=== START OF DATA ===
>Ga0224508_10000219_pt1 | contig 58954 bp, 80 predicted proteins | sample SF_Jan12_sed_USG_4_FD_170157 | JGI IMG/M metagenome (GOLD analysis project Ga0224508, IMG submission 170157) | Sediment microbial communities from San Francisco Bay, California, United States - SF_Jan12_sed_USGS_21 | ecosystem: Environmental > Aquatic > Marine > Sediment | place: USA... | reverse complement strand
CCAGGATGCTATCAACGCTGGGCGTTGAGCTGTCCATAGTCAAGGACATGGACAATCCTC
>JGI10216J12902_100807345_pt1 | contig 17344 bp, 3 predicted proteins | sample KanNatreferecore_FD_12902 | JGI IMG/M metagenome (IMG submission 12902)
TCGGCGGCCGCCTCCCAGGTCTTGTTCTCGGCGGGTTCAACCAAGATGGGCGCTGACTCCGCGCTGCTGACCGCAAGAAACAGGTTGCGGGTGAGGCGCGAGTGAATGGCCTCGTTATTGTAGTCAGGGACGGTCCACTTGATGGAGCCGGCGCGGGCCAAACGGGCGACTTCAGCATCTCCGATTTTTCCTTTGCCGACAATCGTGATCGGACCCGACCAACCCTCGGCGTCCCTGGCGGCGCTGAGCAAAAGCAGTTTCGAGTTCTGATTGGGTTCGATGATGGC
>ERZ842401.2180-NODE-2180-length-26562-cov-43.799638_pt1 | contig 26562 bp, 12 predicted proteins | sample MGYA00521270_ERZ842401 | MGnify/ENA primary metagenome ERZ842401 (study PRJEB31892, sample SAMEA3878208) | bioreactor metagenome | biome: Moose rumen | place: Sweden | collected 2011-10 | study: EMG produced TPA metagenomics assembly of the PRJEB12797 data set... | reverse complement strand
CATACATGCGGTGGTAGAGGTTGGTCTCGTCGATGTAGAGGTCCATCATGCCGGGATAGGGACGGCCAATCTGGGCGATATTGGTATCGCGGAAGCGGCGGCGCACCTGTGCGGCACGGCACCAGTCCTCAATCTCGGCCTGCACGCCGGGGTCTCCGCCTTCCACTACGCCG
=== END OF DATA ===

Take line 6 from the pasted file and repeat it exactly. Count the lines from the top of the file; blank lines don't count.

CATACATGCGGTGGTAGAGGTTGGTCTCGTCGATGTAGAGGTCCATCATGCCGGGATAGGGACGGCCAATCTGGGCGATATTGGTATCGCGGAAGCGGCGGCGCACCTGTGCGGCACGGCACCAGTCCTCAATCTCGGCCTGCACGCCGGGGTCTCCGCCTTCCACTACGCCG